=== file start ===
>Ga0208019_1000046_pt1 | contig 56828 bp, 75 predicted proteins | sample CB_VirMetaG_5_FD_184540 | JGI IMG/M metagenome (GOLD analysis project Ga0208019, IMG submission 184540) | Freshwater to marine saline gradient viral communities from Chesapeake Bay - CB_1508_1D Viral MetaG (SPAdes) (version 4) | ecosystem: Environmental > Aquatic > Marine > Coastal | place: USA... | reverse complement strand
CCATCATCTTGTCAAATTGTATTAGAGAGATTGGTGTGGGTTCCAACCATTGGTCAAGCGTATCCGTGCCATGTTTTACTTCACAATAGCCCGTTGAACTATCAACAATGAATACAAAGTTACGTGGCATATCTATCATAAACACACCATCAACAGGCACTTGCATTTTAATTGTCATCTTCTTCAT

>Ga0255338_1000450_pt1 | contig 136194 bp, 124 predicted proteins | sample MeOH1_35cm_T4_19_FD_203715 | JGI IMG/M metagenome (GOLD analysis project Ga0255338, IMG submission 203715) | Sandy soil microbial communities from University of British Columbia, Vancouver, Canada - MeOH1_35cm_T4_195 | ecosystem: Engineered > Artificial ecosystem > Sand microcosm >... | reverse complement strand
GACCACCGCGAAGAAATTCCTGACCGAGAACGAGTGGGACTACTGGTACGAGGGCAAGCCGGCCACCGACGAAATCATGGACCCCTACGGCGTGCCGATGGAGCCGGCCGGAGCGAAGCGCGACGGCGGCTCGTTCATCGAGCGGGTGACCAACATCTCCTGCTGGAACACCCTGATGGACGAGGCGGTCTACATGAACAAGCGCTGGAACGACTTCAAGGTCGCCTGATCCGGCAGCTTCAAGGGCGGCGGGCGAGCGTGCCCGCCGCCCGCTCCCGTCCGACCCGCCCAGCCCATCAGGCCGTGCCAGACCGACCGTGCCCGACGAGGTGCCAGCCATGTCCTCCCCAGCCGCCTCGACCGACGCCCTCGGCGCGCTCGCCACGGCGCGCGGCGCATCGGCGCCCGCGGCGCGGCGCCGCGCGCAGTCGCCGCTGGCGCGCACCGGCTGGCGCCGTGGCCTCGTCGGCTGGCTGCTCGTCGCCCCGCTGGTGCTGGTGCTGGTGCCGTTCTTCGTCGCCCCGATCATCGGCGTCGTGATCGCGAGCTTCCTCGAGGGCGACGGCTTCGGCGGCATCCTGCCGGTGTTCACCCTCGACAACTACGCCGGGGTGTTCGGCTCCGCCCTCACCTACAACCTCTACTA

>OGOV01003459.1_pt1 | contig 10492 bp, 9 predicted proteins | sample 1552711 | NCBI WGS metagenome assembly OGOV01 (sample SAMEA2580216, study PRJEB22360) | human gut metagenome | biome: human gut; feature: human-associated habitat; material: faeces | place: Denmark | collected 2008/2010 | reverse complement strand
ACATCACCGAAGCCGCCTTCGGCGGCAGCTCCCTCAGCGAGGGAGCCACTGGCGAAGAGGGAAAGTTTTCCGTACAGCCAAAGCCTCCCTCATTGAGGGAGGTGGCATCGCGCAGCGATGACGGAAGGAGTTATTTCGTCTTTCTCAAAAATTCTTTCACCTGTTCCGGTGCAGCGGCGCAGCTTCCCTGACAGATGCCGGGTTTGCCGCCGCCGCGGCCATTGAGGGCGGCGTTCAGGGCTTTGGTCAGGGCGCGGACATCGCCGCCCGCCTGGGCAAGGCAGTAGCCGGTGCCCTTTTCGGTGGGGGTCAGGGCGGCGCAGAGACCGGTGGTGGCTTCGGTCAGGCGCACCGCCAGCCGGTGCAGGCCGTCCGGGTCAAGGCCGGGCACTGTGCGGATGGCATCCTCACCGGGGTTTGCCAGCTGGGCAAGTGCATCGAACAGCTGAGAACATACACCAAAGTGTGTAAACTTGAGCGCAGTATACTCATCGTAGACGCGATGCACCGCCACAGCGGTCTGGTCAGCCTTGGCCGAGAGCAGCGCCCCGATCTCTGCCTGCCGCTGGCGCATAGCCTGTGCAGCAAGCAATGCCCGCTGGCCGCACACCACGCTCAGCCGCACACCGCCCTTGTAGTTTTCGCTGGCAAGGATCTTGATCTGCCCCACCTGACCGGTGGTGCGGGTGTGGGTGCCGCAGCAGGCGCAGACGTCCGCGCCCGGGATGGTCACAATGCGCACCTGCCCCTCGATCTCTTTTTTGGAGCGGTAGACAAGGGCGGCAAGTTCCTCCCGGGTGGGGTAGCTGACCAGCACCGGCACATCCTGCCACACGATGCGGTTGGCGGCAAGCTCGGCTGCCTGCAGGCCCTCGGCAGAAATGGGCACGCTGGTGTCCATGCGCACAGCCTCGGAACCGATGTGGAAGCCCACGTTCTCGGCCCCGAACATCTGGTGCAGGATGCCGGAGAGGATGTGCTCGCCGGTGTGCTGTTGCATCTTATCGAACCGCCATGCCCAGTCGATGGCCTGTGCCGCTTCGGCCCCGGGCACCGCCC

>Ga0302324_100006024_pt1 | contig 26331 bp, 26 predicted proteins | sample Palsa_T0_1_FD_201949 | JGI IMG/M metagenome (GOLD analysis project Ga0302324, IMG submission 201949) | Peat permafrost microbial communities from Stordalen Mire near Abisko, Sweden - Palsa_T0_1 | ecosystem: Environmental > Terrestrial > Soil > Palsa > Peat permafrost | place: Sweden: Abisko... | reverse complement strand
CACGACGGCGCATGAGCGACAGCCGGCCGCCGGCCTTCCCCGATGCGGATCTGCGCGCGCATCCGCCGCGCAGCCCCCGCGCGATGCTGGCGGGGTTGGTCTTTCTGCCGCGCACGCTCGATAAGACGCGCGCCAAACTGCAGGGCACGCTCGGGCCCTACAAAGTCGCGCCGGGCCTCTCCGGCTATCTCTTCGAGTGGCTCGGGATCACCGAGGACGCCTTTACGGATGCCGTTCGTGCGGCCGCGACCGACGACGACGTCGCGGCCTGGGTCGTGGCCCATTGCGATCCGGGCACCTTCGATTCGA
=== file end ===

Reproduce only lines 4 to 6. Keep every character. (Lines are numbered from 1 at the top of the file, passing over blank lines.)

GACCACCGCGAAGAAATTCCTGACCGAGAACGAGTGGGACTACTGGTACGAGGGCAAGCCGGCCACCGACGAAATCATGGACCCCTACGGCGTGCCGATGGAGCCGGCCGGAGCGAAGCGCGACGGCGGCTCGTTCATCGAGCGGGTGACCAACATCTCCTGCTGGAACACCCTGATGGACGAGGCGGTCTACATGAACAAGCGCTGGAACGACTTCAAGGTCGCCTGATCCGGCAGCTTCAAGGGCGGCGGGCGAGCGTGCCCGCCGCCCGCTCCCGTCCGACCCGCCCAGCCCATCAGGCCGTGCCAGACCGACCGTGCCCGACGAGGTGCCAGCCATGTCCTCCCCAGCCGCCTCGACCGACGCCCTCGGCGCGCTCGCCACGGCGCGCGGCGCATCGGCGCCCGCGGCGCGGCGCCGCGCGCAGTCGCCGCTGGCGCGCACCGGCTGGCGCCGTGGCCTCGTCGGCTGGCTGCTCGTCGCCCCGCTGGTGCTGGTGCTGGTGCCGTTCTTCGTCGCCCCGATCATCGGCGTCGTGATCGCGAGCTTCCTCGAGGGCGACGGCTTCGGCGGCATCCTGCCGGTGTTCACCCTCGACAACTACGCCGGGGTGTTCGGCTCCGCCCTCACCTACAACCTCTACTA

>OGOV01003459.1_pt1 | contig 10492 bp, 9 predicted proteins | sample 1552711 | NCBI WGS metagenome assembly OGOV01 (sample SAMEA2580216, study PRJEB22360) | human gut metagenome | biome: human gut; feature: human-associated habitat; material: faeces | place: Denmark | collected 2008/2010 | reverse complement strand
ACATCACCGAAGCCGCCTTCGGCGGCAGCTCCCTCAGCGAGGGAGCCACTGGCGAAGAGGGAAAGTTTTCCGTACAGCCAAAGCCTCCCTCATTGAGGGAGGTGGCATCGCGCAGCGATGACGGAAGGAGTTATTTCGTCTTTCTCAAAAATTCTTTCACCTGTTCCGGTGCAGCGGCGCAGCTTCCCTGACAGATGCCGGGTTTGCCGCCGCCGCGGCCATTGAGGGCGGCGTTCAGGGCTTTGGTCAGGGCGCGGACATCGCCGCCCGCCTGGGCAAGGCAGTAGCCGGTGCCCTTTTCGGTGGGGGTCAGGGCGGCGCAGAGACCGGTGGTGGCTTCGGTCAGGCGCACCGCCAGCCGGTGCAGGCCGTCCGGGTCAAGGCCGGGCACTGTGCGGATGGCATCCTCACCGGGGTTTGCCAGCTGGGCAAGTGCATCGAACAGCTGAGAACATACACCAAAGTGTGTAAACTTGAGCGCAGTATACTCATCGTAGACGCGATGCACCGCCACAGCGGTCTGGTCAGCCTTGGCCGAGAGCAGCGCCCCGATCTCTGCCTGCCGCTGGCGCATAGCCTGTGCAGCAAGCAATGCCCGCTGGCCGCACACCACGCTCAGCCGCACACCGCCCTTGTAGTTTTCGCTGGCAAGGATCTTGATCTGCCCCACCTGACCGGTGGTGCGGGTGTGGGTGCCGCAGCAGGCGCAGACGTCCGCGCCCGGGATGGTCACAATGCGCACCTGCCCCTCGATCTCTTTTTTGGAGCGGTAGACAAGGGCGGCAAGTTCCTCCCGGGTGGGGTAGCTGACCAGCACCGGCACATCCTGCCACACGATGCGGTTGGCGGCAAGCTCGGCTGCCTGCAGGCCCTCGGCAGAAATGGGCACGCTGGTGTCCATGCGCACAGCCTCGGAACCGATGTGGAAGCCCACGTTCTCGGCCCCGAACATCTGGTGCAGGATGCCGGAGAGGATGTGCTCGCCGGTGTGCTGTTGCATCTTATCGAACCGCCATGCCCAGTCGATGGCCTGTGCCGCTTCGGCCCCGGGCACCGCCC